Bernard William Agranoff, professor emeritus of biological chemistry and senior research scientist emeritus, died Oct. 21.
A giant in the field of neuroscience, he studied the biochemistry of the brain and was the first to show that memory requires protein synthesis. He made numerous other seminal discoveries and mentored more than 60 trainees. For 12 years, he directed and reshaped U-M’s Mental Health Research Institute, which has since been renamed the Michigan Neuroscience Institute.
Agranoff was born in Detroit in 1926 and attended Cass Technical High School. Following graduation, “Bernie” entered the Navy Premedical Officer Training Program and was assigned to the University of Michigan, where he obtained a degree in chemistry in two years. He obtained an M.D. degree from Wayne State University in 1950 followed by postdoctoral study at MIT with Francis Schmitt, one of the founders of the field of neuroscience.
In 1952, Bernie joined the Section of Lipid Chemistry at the National Institutes of Health, where he developed his long-standing interest in the role of lipids in cell signaling within the nervous system. During this time, Bernie identified key intermediates required for the synthesis of phosphatidylinositol and cholesterol.
In 1961, Bernie moved to U-M as an associate professor of biological chemistry and member of the MHRI, and was promoted to full professor in 1965. He continued his studies of phospholipids but was encouraged by Ralph Gerard, the director of the laboratories of the institute, to explore the biochemistry of learning and memory.
In the mid-1960s, Bernie published several groundbreaking studies demonstrating that protein synthesis was required for long-term memory formation, which led to an article in Scientific American that was reprinted 100,000 times with copies distributed to schools, colleges and universities. This article was the stimulus for several prominent neuroscientists to enter the field.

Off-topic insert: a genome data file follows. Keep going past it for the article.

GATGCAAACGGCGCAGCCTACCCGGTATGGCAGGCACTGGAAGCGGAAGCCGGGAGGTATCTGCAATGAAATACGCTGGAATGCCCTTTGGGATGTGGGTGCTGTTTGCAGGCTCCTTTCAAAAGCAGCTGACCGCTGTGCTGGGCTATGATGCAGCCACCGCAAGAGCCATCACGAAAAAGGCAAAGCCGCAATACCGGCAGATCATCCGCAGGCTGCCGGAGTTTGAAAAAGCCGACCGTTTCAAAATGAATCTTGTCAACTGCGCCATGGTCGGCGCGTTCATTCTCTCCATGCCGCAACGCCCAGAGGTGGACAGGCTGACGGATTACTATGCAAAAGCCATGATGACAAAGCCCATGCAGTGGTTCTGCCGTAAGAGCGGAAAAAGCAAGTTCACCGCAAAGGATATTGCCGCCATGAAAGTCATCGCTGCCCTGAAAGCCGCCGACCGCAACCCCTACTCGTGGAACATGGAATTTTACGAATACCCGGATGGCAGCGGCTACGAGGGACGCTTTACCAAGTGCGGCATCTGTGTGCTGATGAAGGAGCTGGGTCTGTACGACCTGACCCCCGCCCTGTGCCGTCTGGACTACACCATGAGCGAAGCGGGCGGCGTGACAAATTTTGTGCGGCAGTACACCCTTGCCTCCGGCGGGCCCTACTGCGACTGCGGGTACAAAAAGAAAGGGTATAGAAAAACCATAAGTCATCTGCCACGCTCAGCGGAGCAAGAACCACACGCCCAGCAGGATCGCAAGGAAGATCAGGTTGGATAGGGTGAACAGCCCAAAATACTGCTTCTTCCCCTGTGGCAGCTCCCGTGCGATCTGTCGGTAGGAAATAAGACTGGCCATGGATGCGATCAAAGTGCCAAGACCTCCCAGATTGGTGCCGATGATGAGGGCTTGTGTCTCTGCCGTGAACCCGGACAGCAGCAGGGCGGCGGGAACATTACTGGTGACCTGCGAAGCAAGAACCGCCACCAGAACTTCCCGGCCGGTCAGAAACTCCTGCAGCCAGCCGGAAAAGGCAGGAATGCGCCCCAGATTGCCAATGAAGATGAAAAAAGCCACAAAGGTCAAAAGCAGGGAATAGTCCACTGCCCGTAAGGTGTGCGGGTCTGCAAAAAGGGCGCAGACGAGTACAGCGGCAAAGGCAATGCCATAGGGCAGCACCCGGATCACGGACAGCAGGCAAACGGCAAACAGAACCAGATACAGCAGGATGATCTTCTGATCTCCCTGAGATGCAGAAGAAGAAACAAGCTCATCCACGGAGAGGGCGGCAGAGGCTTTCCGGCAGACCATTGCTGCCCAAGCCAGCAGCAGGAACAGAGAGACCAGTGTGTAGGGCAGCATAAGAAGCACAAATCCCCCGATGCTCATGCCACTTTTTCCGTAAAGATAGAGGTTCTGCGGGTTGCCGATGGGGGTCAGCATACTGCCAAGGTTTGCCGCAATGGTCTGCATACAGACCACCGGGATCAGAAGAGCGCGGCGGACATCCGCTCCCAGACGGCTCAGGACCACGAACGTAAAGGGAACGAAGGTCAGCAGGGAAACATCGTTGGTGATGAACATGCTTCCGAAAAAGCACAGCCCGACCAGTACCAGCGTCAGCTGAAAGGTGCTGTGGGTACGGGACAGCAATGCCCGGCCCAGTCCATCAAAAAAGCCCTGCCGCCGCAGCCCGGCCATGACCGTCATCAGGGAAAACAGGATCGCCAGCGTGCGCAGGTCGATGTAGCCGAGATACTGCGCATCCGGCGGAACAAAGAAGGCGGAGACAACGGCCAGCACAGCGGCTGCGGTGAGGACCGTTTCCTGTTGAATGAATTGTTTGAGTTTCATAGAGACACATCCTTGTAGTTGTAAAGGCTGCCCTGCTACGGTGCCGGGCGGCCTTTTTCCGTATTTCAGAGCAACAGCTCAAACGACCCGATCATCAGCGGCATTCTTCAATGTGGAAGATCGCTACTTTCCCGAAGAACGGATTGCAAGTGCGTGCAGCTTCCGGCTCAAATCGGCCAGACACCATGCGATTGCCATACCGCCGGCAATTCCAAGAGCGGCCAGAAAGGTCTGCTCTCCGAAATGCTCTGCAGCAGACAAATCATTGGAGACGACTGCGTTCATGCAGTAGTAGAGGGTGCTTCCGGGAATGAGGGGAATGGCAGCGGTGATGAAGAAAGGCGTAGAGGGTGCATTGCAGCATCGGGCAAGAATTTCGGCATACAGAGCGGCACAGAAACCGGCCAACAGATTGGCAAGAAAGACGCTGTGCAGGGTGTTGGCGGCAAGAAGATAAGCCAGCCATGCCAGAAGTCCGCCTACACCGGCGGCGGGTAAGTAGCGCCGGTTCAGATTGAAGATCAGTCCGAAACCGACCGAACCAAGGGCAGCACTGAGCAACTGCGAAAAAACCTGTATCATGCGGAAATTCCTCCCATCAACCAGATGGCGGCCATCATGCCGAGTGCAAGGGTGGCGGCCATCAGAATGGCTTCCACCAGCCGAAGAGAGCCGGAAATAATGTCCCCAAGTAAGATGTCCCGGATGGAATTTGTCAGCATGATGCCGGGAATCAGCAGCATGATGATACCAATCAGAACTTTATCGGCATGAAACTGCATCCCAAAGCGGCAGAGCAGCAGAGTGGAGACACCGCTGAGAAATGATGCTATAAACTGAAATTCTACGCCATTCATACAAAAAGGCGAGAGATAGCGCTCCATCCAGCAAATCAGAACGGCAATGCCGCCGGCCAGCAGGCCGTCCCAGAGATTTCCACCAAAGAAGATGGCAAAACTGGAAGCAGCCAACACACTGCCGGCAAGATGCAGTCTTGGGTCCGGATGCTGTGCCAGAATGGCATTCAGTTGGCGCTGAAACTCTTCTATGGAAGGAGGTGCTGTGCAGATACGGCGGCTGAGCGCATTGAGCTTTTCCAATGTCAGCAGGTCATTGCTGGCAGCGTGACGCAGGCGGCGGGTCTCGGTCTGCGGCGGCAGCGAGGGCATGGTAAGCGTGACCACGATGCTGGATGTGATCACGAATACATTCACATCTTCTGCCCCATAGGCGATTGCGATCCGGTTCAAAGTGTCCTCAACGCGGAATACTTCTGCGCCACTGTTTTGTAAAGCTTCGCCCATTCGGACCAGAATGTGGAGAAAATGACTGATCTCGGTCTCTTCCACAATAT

Bernie was among the first to propose that neuroplasticity was essential for learning and memory and his laboratory further explored the biochemical mechanisms underlying the brain’s capacity to remodel itself.
From 1983-95, Bernie was the director of the MHRI. He recruited several faculty members into the institute, moving it squarely toward neuroscience and focusing on the then new molecular and genetic approaches to the study of the brain. He created a vibrant and highly collaborative scientific community that has remained at the core of the current MNI.
Among his many visionary contributions, Bernie foresaw the importance of human brain neuroimaging in understanding the neurobiology of brain disorders and played a seminal role in the establishment of a PET facility at U-M. He is one of the founding editors of the classic textbook “Basic Neurochemistry,” now in its 50th year. He also served on the editorial boards of several journals.
Bernie received many accolades for his research, including election to the National Academy of Medicine and the American Academy of Arts and Sciences. He was a past president of both the American and International Societies for Neurochemistry, and served on the Society for Neuroscience council.
One of Bernie’s major legacies will be the more than 60 graduate students and postdocs who trained in his lab. His trainees have gone on to successful careers and are all greatly indebted to Bernie for his mentorship and guidance. His trainees, colleagues and friends will always remember Bernie’s friendship, his wonderful sense of humor, and the unforgettable culinary adventures provided by his wife, the late Ricky Agranoff, an accomplished and talented chef.
Bernie is survived by his two sons, William and Adam Agranoff, and their families. He will be greatly missed.
— Submitted by the Michigan Neuroscience Institute